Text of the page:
18 August, 2022


If Representation For Dispersed Minorities Is The Sticking Point In 20A …..

By Sujata Gamage

Dr. Sujata Gamage

Dr. Sujata Gamage

According to the Daily News report on Cabinet meeting of May 27th (ePaper: | Online edition of Daily News – Sri Lanka), the cabinet is deadlocked on 20A. According to other sources, The Cabinet sub-committee appointed for the purpose had an agreement on the proposed adaptation of the New Zealand method with 165 FPP seats and 255 total seats, but, at the larger cabinet meeting differences re-emerged.  The meeting had adjourned giving the President and Prime Minister the responsibility to address the diffferences. Apparently, the President is meeting the UPFA group today to get their opinion. What will be the response of the UNP and the allies is the big question.

Representation for minorities, geographically dispersed minorities in particular, is essentially the issue. In my opinion, dispersed minority concerns are real, but, solutions exist. The proposed mixed member proportional (MMP) system is an adaptation of New Zealand method to Sri Lanka with ideas from Dinesh Gunawardena committee report other Sri Lanka unique adaptations thrown in. For short we shall call this method a multi member proportional Sri Lanka or MMP-LK. Here, the seats in the parliament are divided among parties using proportional representation but the performance of individual candidates in 165polling divisions is used as a replacement for district-wise performance in preferential vote or manapes. In essence if you don’t get nomination for 165 polling divisions your only chance of getting to parliament is through the other 90 seats, of which about 20-30 may go to best runners-up.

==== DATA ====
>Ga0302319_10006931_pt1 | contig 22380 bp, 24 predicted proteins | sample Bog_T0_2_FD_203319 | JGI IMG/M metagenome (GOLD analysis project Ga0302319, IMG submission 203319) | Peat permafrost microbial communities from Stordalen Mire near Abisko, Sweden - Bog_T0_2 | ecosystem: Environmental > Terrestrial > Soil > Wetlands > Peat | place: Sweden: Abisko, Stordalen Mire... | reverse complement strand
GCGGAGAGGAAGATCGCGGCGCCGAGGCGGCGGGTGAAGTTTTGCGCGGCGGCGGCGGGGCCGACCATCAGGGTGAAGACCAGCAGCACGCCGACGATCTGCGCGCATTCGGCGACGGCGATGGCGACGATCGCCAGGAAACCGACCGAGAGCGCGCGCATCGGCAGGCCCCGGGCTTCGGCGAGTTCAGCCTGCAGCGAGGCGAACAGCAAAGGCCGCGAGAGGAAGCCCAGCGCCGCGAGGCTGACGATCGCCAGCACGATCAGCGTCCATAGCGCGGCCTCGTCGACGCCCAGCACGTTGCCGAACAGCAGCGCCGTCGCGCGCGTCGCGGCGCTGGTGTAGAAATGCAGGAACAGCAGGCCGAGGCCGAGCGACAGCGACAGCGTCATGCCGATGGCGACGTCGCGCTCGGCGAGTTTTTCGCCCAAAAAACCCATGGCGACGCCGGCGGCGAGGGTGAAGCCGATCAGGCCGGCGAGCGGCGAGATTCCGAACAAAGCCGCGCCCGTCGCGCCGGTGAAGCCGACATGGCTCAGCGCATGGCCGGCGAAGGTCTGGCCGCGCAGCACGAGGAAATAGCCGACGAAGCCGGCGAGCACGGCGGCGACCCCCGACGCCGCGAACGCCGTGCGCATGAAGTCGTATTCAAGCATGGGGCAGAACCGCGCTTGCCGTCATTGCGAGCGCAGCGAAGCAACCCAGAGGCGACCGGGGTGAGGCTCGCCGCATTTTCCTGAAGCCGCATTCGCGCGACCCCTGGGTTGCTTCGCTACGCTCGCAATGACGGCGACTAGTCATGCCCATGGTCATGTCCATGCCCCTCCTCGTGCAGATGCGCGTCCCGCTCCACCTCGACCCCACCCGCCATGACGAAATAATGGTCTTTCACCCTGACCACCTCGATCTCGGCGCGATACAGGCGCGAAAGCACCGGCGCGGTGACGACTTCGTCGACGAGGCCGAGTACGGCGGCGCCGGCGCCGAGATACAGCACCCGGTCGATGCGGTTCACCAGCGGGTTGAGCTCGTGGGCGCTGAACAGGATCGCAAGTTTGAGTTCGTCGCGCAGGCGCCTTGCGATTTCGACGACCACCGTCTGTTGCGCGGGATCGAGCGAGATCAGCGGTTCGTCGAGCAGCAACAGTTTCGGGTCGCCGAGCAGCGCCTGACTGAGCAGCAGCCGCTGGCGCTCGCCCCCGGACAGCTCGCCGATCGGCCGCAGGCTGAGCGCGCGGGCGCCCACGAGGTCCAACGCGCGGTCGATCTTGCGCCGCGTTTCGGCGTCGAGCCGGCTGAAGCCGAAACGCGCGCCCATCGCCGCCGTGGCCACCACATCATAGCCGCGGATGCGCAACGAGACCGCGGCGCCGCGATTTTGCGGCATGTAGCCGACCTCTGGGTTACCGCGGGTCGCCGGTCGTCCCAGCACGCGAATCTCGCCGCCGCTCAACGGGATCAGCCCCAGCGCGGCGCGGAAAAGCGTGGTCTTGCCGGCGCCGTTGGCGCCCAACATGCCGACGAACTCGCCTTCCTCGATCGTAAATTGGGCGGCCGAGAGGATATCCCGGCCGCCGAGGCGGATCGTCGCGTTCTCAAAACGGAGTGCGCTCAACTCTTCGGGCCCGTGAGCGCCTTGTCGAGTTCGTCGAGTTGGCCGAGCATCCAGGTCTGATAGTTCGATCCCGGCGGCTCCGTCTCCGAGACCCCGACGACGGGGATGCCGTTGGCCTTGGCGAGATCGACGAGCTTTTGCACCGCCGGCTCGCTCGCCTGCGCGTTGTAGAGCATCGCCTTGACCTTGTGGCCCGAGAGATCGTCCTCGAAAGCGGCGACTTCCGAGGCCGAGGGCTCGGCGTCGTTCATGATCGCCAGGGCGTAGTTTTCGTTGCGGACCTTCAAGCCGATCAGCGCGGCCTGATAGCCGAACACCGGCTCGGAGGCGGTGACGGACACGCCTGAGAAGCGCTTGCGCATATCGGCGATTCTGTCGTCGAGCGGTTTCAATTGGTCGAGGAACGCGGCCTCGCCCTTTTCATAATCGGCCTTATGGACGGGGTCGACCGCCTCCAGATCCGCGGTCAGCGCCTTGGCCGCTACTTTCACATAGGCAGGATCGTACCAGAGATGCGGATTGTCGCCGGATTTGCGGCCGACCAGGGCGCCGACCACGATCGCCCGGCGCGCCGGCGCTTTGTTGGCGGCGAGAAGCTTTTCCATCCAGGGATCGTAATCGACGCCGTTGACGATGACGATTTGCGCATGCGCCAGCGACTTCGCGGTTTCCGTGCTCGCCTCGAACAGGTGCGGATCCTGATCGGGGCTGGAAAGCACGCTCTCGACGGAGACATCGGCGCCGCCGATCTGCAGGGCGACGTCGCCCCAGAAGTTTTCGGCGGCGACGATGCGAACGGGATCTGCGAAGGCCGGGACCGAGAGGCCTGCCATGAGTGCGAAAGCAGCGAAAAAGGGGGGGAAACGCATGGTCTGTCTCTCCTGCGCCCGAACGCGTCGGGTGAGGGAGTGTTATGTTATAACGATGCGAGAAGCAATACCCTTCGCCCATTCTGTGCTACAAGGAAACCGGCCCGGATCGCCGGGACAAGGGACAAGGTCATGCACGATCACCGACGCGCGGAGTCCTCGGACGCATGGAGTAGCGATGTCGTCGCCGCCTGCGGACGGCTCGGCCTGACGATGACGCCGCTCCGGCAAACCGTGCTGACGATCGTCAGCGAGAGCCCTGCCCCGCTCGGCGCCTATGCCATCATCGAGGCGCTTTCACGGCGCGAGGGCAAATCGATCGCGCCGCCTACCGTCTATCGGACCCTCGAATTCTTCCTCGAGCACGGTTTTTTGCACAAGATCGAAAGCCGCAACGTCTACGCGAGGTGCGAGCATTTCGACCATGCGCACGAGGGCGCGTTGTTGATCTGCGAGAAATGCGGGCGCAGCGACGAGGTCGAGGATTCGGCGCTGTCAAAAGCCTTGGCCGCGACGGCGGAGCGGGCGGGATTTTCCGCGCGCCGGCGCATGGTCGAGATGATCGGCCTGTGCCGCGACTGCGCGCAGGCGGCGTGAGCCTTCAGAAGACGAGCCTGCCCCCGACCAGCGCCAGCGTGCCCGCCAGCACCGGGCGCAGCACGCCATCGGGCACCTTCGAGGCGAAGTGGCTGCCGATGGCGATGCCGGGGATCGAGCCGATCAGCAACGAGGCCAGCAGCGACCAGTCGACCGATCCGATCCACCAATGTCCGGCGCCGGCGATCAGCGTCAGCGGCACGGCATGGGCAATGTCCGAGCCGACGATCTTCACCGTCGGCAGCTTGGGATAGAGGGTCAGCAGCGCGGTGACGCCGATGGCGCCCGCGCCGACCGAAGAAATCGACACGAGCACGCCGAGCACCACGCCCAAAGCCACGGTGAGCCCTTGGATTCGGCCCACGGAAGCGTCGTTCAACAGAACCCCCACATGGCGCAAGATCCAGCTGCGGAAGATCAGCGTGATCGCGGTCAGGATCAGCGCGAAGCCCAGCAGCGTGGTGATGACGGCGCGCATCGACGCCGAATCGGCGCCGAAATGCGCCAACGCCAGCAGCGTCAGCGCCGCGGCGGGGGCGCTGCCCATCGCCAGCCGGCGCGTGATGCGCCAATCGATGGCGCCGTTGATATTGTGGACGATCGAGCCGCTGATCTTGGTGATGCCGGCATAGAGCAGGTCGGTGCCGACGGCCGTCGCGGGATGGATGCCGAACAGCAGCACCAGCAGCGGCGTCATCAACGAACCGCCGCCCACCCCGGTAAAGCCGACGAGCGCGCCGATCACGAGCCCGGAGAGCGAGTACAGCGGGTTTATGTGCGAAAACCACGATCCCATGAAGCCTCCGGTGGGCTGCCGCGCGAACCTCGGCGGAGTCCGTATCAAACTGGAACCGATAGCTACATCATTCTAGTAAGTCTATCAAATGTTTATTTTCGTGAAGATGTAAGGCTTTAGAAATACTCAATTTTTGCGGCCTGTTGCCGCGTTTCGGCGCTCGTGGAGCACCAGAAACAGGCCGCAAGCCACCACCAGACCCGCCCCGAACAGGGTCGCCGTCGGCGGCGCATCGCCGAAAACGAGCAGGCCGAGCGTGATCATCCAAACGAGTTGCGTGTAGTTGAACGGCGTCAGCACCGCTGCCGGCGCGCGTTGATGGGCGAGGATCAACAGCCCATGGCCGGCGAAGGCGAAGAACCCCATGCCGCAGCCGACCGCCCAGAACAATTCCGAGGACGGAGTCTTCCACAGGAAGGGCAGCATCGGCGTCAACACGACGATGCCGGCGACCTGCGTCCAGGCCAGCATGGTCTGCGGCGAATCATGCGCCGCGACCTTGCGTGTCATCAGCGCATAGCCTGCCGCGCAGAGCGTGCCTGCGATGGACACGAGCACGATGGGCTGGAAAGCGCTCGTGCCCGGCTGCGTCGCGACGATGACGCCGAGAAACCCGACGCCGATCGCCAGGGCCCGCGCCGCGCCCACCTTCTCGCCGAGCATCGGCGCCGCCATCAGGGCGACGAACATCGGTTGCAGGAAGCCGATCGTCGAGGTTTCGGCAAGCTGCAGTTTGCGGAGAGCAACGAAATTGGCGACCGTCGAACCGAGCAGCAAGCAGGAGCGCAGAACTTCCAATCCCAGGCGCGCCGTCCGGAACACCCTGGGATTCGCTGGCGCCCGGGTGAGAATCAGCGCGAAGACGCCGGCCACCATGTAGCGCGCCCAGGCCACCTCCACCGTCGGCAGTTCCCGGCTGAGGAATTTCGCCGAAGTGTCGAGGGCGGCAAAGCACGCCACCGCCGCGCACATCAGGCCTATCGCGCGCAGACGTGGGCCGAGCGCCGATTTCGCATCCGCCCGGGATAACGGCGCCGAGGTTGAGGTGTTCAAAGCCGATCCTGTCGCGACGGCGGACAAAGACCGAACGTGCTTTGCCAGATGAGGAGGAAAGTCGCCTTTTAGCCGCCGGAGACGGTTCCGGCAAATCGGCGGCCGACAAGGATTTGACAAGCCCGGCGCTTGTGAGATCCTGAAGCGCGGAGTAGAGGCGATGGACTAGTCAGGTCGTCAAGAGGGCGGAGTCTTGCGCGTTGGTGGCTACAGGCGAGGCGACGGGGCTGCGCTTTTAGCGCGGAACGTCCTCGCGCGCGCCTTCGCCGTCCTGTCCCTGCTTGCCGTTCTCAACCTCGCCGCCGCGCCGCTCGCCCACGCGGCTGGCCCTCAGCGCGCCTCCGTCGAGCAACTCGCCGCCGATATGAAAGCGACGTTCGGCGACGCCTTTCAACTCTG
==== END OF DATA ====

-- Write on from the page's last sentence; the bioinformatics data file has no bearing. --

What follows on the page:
Tamil Vote Photo CREDIT- REUTERS:DINUKA LIYANAWATTETamils and Muslims in the North and the East are minorities at the national level but in their regions they have the strength in numbers to send their representative to the parliament through first-past-the-post (or FPP) component of a mixed member system. Indian-origin Tamils also have the power in the Nuwara-Eliya district but not anywhere else.

Additional opportunities for dispersed minorities can be created if about 10 multi-member seats are created across the country where there is ethnic diversity. Even with larger number of multi-member seats, about 120 remaining polling divisions are closed off to minority candidates because no major party would want to field minorities for these polling divisions. As for the multi-member seat solution, trust in the delimitation process is essential because returning minorities through multi-member seats is a solution s that cannot be included in the constitution. Minorities have seen gross violations of their representation rights in the most recent delimitation process for local government jurisdictions. The best person to rebuild their trust is President Maithripala Sirisena. He should personally assure minority party leaders that he will appoint impartial and representative members to the proposed delimitation commission of five.